The greenhouse effect: greenhouse gases like water vapor (H2O), carbon dioxide (CO2), and methane (CH4), absorb energy, slowing or preventing the loss of heat to space. GHGs act like a blanket, making Earth warmer than it would otherwise be.
Since the Industrial Revolution began around 1750, human activities have contributed substantially to climate change by adding CO2, and other heat-trapping gases to the atmosphere. These greenhouse gas emissions have increased the greenhouse effect and caused Earth´s surface temperature to rise. The most important GHGs directly emitted by humans include carbon dioxide (CO2), methane (CH4), nitrous oxide (N20), and several others.
Carbon dioxide is the primary greenhouse gas that is contributing to recent climate change. CO2 is absorbed and emitted naturally as part of the carbon cycle: most of the chemicals that make up living tissue contain carbon. Carbon enters atmosphere as carbon dioxide from respiration and combustion. Carbon dioxide is absorved by producers to make carbohydrates in photosynthesis.
Respiration CH2O + O2—————CO2 + H20
Photosynthesis CO2 + H2O + LUZ—CH2O + O2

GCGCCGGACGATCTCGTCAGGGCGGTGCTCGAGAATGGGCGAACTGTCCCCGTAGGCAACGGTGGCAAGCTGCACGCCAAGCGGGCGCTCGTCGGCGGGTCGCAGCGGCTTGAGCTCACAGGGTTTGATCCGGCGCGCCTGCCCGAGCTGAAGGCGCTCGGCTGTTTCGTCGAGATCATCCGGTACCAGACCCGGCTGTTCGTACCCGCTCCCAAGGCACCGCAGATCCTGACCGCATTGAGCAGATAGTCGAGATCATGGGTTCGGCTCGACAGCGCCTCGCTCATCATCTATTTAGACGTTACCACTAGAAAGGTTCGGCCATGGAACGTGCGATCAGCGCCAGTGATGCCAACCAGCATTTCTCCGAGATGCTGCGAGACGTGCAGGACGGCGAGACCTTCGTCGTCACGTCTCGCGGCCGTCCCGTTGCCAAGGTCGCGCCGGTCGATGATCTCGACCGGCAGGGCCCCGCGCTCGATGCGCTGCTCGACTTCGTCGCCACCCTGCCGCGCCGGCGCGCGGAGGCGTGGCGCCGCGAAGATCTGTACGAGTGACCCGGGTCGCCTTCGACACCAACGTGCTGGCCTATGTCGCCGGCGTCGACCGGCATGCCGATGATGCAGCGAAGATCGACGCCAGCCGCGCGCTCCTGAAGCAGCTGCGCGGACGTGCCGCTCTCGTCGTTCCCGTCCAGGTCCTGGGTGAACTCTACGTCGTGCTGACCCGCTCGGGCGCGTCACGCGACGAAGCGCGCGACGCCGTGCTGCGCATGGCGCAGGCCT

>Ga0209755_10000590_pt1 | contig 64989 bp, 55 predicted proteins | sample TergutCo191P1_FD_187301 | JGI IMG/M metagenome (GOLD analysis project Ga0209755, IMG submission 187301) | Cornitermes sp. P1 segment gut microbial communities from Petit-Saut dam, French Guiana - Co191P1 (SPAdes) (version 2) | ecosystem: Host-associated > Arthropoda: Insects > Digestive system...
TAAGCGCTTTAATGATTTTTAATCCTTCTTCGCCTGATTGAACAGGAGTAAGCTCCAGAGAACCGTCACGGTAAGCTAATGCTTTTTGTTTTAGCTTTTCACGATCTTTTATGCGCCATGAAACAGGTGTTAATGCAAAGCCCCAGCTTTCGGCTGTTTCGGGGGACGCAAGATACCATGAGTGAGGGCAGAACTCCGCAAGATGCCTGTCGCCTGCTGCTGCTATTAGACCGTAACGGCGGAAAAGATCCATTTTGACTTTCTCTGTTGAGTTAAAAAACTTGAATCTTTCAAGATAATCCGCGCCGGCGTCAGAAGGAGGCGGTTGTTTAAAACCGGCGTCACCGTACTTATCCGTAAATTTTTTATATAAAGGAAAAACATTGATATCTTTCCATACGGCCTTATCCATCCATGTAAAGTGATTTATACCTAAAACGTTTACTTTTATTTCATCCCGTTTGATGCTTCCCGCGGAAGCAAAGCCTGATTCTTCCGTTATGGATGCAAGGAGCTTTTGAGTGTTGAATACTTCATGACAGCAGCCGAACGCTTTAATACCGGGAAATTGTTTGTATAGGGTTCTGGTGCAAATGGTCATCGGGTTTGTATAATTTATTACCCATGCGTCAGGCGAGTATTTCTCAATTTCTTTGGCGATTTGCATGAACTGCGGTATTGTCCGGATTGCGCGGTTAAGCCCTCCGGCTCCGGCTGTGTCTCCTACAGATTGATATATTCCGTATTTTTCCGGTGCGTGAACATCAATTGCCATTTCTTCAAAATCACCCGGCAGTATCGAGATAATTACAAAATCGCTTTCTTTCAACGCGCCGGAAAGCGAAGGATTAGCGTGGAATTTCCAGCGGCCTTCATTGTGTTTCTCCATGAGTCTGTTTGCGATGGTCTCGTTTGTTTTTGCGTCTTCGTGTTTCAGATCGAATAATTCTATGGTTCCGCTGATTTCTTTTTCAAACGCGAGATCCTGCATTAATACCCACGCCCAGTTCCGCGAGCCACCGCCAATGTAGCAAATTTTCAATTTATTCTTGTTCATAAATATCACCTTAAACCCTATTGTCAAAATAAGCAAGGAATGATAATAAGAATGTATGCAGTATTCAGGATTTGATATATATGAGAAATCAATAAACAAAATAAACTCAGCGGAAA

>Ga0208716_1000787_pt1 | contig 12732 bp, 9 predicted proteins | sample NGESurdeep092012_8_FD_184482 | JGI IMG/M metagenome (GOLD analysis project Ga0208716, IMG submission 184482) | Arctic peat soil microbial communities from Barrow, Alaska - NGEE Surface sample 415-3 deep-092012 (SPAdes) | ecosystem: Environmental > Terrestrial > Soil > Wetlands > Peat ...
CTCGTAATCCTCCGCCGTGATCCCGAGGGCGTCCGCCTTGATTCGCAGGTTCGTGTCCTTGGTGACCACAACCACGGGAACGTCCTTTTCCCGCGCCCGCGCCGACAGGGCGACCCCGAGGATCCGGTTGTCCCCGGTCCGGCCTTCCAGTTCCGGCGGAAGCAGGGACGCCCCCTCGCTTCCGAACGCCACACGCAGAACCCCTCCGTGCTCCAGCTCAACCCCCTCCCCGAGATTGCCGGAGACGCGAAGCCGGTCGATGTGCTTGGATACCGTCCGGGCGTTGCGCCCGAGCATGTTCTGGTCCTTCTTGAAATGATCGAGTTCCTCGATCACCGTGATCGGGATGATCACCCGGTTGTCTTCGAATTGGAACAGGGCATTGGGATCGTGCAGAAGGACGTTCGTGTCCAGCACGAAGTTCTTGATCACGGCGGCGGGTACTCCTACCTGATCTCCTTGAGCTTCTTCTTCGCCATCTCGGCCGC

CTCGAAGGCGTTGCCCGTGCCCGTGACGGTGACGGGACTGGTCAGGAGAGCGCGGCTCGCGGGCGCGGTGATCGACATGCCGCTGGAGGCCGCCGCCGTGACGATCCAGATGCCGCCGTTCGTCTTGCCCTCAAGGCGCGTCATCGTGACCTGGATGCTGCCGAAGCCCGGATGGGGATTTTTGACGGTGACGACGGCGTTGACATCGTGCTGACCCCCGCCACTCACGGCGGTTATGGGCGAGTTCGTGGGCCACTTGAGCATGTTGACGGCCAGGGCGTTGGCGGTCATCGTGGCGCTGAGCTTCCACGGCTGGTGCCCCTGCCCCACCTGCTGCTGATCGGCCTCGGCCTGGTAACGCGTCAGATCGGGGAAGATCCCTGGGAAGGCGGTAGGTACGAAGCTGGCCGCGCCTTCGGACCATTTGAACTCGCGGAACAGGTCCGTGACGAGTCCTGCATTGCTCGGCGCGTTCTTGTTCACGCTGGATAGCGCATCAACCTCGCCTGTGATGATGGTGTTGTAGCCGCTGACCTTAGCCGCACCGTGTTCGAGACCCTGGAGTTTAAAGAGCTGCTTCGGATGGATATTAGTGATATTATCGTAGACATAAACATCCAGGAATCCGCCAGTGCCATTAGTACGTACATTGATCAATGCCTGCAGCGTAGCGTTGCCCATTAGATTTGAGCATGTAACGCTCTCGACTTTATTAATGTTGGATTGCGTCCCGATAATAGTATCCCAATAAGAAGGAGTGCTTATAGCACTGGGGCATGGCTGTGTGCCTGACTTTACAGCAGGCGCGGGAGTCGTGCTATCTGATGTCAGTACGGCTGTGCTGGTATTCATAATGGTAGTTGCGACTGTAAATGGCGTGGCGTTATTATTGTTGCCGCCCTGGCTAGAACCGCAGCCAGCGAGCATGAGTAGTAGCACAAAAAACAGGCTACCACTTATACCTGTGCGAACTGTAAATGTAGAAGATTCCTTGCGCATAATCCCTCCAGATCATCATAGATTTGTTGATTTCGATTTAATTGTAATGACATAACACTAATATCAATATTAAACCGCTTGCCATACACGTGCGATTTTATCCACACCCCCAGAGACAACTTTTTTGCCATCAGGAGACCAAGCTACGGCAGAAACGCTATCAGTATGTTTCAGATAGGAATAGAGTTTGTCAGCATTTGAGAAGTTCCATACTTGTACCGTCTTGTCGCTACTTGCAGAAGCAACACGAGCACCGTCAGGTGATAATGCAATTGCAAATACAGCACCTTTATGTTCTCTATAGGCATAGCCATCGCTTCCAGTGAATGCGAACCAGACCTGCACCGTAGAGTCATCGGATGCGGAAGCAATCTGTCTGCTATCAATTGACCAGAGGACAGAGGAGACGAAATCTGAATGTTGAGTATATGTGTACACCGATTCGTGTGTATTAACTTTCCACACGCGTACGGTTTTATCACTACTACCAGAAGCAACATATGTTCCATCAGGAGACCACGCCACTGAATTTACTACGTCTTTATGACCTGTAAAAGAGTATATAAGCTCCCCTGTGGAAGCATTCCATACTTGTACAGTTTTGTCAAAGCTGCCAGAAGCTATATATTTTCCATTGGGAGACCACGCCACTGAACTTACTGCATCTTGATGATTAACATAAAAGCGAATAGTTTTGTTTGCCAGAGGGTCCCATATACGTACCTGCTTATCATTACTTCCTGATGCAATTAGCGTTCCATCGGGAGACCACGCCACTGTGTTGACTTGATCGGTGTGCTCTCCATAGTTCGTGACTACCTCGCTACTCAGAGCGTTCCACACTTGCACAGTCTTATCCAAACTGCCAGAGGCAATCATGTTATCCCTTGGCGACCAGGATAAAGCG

Animals feed on the plant passing the carbon compounds along the food chain. Most of the carbon they consume is exhaled as carbon dioxide formed during respiration. The animals and plants eventually die, carbon in their bodies is returned to the atmosphere as carbon dioxide. When descomposition is blocked. The plant and animal material may then be available as fossil fuel in the future combustion.
Feedbacks: climate feedbacks amplify o reduce direct warming and cooling effects. Positive feedbacks that amplify changes, feedbacks that counteract changes are called negative feedbacks; feedbacks are associated with changes in surface reflectivity, clouds, water vapor, and the carbon cycle. The melting of Arctic sea ice is another example of a positive climate feedback. Some types of clouds cause a negative feedback (warming temperatures can increase the amount or reflectivity of these clouds, reflecting more sunlight back into space, cooling the surface of the planet). Other types of clouds, however, contribute a positive feedback.
- NASA, “Climate change and global warming”
- Arthur N. Strahler (1970), “Physical geography”, Ed. Jhon Wikey and Sons. INC
- America´s Climate Choices (2010), “Advancing the Science of Climate Change”, Washington, D.C.: The National Academies Press.
- Katie Peek (2016), “How will Climate change us”, September Scientific American